Local vs Global: What the Ethiopian Market Paradox Means for Green Coffee Buyers
International prices crashed but local cherry prices are slow to follow. Understand why this is happening and how this will affect the production of fully washed Ethiopian coffee.
Ethiopia Coffee Season Chart
Harvest: October to February
>> See the Exact Date for Each Coffee on Algrano.com!
How’s Coffee Production Coming Along in Ethiopia?
>> Learn More About Yirgacheffe Coffee and History.
What’s the Coffee Cherry Price in Ethiopia Now?
>> To Know What Has Changed, Check Previous Coffee Harvest Reports from Ethiopia.
- The commodity price boom in 2020 and 2021
- Inflation and cost of living crisis
- Market distortion caused by the Tigray war
- The explosion of the number of exporters since the establishment of vertical integration, which increased local competition and speculation
- The introduction of the Minimum Registration Price
What Is Vertical Integration?
It’s the name given by the Ethiopian Coffee and Tea Authority (ECTA) to a supply chain scheme approved in 2021.
The new regulation means that exporters can buy coffee directly from agrabes (ie. aggregators or small washing stations), bypassing the Ethiopia Commodity Exchange (ECX).
What Is Inflating Local Coffee Prices in Ethiopia?
>> Media Coverage on the Tigray War.
What Is the Minimum Registration Price?
Created by the Ethiopian Coffee and Tea Authority (ECTA) in 2020, it’s a price reference based on contracts submitted by exporters to the National Bank of Ethiopia (NBE).
Exporters submit contracts daily. The ECTA then fixes a minimum price for the next day according to the global weighted average contract price for different regions and grades.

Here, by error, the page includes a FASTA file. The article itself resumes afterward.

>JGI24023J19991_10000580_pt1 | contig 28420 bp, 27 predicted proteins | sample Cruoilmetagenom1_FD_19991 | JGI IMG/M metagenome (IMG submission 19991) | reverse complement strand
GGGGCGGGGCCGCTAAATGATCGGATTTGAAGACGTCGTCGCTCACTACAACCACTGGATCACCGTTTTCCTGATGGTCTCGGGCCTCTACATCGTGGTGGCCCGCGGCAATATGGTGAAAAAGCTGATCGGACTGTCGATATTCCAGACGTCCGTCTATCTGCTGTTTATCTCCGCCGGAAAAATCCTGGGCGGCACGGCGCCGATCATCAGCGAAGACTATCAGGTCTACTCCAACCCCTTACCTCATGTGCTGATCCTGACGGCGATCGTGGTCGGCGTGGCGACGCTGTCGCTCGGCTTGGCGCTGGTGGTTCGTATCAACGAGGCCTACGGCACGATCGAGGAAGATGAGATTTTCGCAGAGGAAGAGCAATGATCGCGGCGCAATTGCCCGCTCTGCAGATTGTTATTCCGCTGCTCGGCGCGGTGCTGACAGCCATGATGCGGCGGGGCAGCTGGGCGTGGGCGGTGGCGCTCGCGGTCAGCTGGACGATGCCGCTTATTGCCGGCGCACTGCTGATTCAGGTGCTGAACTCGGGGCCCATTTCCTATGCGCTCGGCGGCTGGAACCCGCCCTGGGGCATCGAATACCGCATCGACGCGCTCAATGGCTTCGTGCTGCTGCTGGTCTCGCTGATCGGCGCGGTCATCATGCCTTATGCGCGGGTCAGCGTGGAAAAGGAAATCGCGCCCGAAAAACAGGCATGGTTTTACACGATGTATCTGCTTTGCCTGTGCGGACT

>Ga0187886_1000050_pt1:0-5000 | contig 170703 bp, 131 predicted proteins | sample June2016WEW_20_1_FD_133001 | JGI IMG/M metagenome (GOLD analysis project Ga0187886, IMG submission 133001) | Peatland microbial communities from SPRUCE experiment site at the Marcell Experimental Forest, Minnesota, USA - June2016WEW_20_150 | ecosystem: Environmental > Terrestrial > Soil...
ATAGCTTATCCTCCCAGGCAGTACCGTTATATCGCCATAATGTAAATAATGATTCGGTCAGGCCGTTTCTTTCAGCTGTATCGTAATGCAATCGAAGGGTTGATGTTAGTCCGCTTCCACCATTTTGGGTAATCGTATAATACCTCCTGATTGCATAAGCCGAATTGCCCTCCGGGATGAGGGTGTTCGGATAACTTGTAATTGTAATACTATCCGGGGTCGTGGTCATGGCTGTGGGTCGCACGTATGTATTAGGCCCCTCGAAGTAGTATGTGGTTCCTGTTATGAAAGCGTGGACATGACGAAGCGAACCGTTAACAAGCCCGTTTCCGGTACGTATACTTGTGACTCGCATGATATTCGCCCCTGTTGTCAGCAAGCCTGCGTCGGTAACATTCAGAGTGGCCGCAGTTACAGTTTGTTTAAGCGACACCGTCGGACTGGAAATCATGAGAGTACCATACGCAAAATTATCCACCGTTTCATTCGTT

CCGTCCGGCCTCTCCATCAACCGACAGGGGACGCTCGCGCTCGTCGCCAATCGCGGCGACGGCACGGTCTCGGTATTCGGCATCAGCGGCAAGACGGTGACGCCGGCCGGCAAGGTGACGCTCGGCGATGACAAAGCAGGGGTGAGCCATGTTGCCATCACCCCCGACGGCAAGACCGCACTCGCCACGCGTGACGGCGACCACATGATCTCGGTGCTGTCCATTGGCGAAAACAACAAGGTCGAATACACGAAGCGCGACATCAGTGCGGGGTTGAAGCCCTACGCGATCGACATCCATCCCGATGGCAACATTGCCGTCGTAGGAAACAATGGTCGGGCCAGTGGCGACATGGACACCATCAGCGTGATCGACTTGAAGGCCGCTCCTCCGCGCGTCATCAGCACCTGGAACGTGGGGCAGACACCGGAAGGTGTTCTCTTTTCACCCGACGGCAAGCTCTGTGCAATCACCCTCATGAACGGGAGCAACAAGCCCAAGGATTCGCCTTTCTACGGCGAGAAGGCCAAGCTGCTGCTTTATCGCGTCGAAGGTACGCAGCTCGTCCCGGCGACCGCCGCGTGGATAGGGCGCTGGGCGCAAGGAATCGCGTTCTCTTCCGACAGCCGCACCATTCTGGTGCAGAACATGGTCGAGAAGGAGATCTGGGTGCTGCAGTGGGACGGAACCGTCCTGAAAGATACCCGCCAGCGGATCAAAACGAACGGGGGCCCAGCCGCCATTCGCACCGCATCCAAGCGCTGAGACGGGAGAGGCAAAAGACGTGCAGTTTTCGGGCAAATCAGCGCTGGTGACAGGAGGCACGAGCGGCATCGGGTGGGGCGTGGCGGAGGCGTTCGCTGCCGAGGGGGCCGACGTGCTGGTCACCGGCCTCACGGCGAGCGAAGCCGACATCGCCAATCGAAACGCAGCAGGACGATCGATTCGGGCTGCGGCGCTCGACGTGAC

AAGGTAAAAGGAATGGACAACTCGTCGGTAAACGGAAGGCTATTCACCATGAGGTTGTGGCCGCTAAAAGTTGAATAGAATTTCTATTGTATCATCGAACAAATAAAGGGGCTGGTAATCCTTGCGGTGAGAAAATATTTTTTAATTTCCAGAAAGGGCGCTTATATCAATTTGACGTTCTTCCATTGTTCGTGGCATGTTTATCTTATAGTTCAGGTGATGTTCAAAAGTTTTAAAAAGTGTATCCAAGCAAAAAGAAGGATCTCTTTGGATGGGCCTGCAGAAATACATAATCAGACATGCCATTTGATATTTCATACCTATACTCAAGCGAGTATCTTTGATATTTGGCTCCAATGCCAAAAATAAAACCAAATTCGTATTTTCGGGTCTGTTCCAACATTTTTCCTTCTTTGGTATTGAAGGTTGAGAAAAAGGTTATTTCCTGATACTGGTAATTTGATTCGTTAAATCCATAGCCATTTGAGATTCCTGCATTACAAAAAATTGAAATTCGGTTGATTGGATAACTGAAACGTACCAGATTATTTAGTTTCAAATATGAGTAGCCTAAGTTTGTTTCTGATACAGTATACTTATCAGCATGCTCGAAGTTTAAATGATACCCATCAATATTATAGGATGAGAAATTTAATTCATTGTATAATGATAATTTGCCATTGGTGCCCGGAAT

If exporters sell coffee below the minimum price, they might suffer legal action from the Ministry of Trade.
We calculated it. It’s around US$10,00/kg of green coffee. Such high prices create expectations that linger beyond a remote price crash. “In Ethiopia, the New York price is not something people follow closely or use to base their activities on,” Takele says about the different reality lived by farmers on the ground.
How Are High Prices Affecting Exporters?
Speaking from Guji, Biniyam worries that many agrebes are still buying cherry at “unrealistic prices” and would expect the domestic price to drop to 40 birrs “but that’s unlikely”. He summarises the paradox: “The problem is that the prices in the local and international markets don’t match”.
When Should Roasters Start Buying Coffee?
All exporters we spoke to expect to see less washed Ethiopian coffee on the market.
>> Pre-order Samples of Fully Washed Ethiopia Here.
If Mebrahtu’s (left on the photo) projections are right, prices should have stabilised by January 2023. Once that happens, buyers tend to rush all at the same time (roasters and traders alike). So please don’t leave your orders to the last minute.
Luiza Furquim is the Head of Content at Algrano. Originally from Brazil, she worked as a reporter in Sāo Paulo before moving to the UK, where she became a specialty roaster.
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